- May Benefit & Attract: Finches, chickadees, and hummingbirds
- The National Audubon Society protects birds and the places they need, today and tomorrow.
- This bird-friendly native trees provides food and shelter for local and migrating birds and other wildlife
- All Audubon® branded trees are grown 100% Neonic-free by Bower & Branch, making these plants safer for the birds and safer for the environment.
- Hand Selected, Fresh from the Grower
- Ships in a plant-safe designed box
- Hardiness Zone: 3-8
- Mature Height: 2-4' tall
- Mature Width: 1-2' wide
- Exposure: Full Sun
- Spacing: 1-2' apart
Why plant Audubon® Rough Blazing Star?
Cute as a button! Rough Blazing Star gives new life to the late summer border when its flowering stems shoot up about three feet and its pinkish-lavender, fuzzy-button blooms start to open. The blossoms attract monarch butterflies in droves—add some Milkweed for them to lay their eggs on, and you’ll have a thriving monarch sanctuary in no time. Rough Blazing Star also appeals to swallowtails, painted ladies, red admirals, and buckeyes, and its seeds draw in songbirds like finches and chickadees in the fall. Plant en masse for a sensational late summer show of flora and fauna.
Rough Blazing Star is most abundant in the north-south corridor running from Minnesota to East Texas, but its range also extends to Ohio, Virginia, and Florida in the east. It favors dry, open areas and is more drought tolerant than other Blazing Stars. This species is cultivated commercially by cut flower growers, as it makes a nice vertical pop of color in arrangements. Another plus for florists is that Blazing Star opens its blooms from the top-down instead of the bottom-up, as most plants do. When the uppermost blooms are spent, you can simply snip them off, and the spike looks fresh again.
How to use Audubon® Rough Blazing Star in the landscape?
Another interesting insect that visits Rough Blazing Star is the Hummingbird moth, also known as the hawk moth or the clearwing moth. This chubby little moth really does look and move like a tiny hummingbird, and you’d swear that’s what it was! Actual Hummingbirds visit the blooms, too.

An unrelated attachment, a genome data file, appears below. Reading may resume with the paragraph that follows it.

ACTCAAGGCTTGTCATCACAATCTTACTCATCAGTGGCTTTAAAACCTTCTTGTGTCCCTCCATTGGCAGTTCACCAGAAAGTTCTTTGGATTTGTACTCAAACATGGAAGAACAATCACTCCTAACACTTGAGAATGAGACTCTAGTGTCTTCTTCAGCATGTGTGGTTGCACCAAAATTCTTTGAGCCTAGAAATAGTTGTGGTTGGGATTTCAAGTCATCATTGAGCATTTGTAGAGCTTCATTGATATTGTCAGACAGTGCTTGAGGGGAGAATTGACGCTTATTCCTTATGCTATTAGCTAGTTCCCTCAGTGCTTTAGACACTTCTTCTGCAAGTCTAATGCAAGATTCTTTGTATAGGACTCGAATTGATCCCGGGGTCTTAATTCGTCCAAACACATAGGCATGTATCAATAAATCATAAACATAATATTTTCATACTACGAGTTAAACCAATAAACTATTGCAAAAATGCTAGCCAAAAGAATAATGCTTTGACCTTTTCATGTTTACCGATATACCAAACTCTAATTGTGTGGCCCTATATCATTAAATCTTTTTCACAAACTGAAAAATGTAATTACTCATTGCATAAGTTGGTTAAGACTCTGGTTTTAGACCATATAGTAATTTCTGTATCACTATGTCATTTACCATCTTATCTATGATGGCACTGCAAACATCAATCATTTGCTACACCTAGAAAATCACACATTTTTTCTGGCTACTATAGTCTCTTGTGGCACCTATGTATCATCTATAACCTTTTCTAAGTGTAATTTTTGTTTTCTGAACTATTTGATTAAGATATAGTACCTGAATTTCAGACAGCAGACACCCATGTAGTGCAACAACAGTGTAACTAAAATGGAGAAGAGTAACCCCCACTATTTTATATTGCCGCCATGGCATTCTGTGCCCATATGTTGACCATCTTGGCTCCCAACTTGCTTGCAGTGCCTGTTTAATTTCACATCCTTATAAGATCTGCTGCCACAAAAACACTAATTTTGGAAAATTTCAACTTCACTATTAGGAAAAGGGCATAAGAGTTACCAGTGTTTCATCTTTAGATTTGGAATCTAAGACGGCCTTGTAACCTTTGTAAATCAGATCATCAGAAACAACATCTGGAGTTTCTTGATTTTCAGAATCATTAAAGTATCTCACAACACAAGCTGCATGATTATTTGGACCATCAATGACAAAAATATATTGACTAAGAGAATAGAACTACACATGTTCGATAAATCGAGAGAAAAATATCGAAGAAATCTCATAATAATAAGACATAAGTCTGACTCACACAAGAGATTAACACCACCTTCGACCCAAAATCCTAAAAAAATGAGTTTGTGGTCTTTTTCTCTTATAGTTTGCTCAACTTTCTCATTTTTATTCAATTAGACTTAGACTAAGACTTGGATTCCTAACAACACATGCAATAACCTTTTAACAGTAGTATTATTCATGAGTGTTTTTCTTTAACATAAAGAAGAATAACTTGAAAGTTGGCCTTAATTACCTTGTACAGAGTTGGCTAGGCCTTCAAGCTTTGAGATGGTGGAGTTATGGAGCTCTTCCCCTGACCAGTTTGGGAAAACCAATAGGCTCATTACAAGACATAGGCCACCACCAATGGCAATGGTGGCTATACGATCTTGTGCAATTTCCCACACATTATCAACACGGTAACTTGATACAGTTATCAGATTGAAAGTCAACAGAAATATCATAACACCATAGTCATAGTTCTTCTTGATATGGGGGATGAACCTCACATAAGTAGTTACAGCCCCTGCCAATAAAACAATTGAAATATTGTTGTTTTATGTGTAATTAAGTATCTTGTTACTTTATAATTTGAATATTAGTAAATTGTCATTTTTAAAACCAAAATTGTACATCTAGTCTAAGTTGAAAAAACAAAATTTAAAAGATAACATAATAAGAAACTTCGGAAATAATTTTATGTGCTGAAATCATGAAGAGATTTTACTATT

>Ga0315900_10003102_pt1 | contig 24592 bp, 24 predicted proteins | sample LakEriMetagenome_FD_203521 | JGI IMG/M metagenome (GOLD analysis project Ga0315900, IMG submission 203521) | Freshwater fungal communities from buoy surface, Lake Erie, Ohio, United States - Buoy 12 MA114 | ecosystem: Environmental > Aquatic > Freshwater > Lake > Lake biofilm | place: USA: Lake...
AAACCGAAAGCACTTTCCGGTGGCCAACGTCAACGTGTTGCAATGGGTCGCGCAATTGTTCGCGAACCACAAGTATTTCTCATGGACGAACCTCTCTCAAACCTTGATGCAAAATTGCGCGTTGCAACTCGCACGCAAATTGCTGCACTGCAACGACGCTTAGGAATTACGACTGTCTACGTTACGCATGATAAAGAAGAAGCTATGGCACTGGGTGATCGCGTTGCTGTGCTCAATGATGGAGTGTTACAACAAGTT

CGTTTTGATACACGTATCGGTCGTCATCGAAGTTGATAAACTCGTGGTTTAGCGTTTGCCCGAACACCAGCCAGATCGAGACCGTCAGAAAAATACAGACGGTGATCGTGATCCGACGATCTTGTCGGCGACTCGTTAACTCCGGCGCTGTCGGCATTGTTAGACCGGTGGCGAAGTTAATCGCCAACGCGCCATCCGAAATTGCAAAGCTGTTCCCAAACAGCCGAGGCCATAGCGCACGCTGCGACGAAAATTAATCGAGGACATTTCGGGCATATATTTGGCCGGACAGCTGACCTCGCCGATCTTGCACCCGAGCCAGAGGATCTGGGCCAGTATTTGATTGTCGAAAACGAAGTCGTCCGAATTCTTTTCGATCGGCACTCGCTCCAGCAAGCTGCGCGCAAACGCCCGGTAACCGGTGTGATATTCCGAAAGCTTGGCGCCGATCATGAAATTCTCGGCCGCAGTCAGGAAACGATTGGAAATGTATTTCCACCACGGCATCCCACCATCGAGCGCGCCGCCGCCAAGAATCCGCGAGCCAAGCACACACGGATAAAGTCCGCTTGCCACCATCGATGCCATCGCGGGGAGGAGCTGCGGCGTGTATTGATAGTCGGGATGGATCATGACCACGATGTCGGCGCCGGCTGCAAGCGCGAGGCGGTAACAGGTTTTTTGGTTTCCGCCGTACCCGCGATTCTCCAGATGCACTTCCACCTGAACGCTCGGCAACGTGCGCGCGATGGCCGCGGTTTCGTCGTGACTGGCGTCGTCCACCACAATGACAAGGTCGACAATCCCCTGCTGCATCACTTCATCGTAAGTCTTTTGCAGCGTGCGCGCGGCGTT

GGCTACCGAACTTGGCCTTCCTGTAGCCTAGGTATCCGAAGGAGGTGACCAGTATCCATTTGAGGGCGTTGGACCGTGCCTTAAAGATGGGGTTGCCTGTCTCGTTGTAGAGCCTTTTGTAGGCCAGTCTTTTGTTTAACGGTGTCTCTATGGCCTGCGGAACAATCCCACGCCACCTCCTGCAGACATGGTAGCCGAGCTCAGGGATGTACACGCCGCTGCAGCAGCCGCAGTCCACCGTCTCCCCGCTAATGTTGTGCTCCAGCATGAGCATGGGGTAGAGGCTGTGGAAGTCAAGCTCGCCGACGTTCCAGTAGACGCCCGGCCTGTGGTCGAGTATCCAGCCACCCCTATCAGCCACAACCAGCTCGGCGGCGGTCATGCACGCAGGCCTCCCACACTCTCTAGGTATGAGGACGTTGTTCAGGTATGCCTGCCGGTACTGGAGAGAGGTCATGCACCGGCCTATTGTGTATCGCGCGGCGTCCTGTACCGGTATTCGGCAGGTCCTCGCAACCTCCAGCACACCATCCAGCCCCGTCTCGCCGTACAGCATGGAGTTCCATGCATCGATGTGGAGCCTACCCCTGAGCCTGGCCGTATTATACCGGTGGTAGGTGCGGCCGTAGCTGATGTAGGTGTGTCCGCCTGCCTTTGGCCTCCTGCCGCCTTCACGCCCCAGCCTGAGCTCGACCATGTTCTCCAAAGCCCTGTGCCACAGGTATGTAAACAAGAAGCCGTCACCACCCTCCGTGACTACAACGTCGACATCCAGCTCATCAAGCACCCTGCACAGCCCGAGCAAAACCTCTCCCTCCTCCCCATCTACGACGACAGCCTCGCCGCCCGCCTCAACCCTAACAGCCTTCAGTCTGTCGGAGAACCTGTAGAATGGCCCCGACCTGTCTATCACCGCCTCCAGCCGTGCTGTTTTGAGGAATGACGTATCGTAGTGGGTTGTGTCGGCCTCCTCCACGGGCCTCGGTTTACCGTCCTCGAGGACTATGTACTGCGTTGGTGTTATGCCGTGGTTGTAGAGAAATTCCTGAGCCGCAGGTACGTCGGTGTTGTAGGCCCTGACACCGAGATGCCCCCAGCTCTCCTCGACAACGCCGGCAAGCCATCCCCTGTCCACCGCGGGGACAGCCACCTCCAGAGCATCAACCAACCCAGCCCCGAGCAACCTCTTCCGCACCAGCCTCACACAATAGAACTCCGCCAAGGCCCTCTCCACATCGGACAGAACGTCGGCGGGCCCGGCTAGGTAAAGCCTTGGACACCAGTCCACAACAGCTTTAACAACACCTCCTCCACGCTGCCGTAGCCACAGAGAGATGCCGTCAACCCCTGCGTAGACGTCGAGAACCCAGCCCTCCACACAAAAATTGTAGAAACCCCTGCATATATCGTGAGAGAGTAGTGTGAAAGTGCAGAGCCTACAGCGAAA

Audubon® Native Plants & Trees
Audubon is devoted to protecting birds and the places they need, while Bower & Branch is devoted to the growth of true native trees and plants–no cultivars or hybrids. Together, we strive to unite communities in conservation and inspire individuals to cultivate a better world for birds starting in their own backyards, balconies, or patios. By guiding and recommending trees and plants truly native and beneficial to your region, we can really start to make a difference.
What is the definition of Native?
“In the United States, a native plant is defined as one that was naturally found in a particular area before European colonization. Native plants are the foundation of a region’s biodiversity, providing essential food sources and shelter for birds, especially those threatened by the changing climate. Since native plants are adapted to local precipitation and soil conditions, they generally require less upkeep, therefore helping the environment and saving you time, water, and money.” – The National Audubon Society
Learn how you can help birds in your home and community through Audubon’s Plants for Birds program.
Audubon® is a licensed and registered trademark of the National Audubon Society. All rights reserved.
Hardiness Zone: 3-8
How To Plant Audubon® Rough Blazing Star
Rough Blazing Star favors dryish conditions and is quite at home in shallow, rocky soils. If you plant it in the richer soil of the typical garden bed, be careful not to overwater or overfertilize it, which will lead to floppy stems. You will want to water regularly during the establishment phase, however (the first summer). Plant it in all-day sun, so the flower spikes grow nice and straight; in partial shade, they’ll twist and turn to reach the light. Rough Blazing Star is adaptable and easy to please. It handles high heat and humidity with ease, and it’s cold-hardy to northern Minnesota (-40ºF!).
How To Fertilize
Incorporate Elements Starter Plant food granular form into the soil when planting. If planting in spring or summer, start fertilizing late fall using Elements Starter Plant food granular form on an annual basis each late fall. Continue this for the first three years to get your plant well established.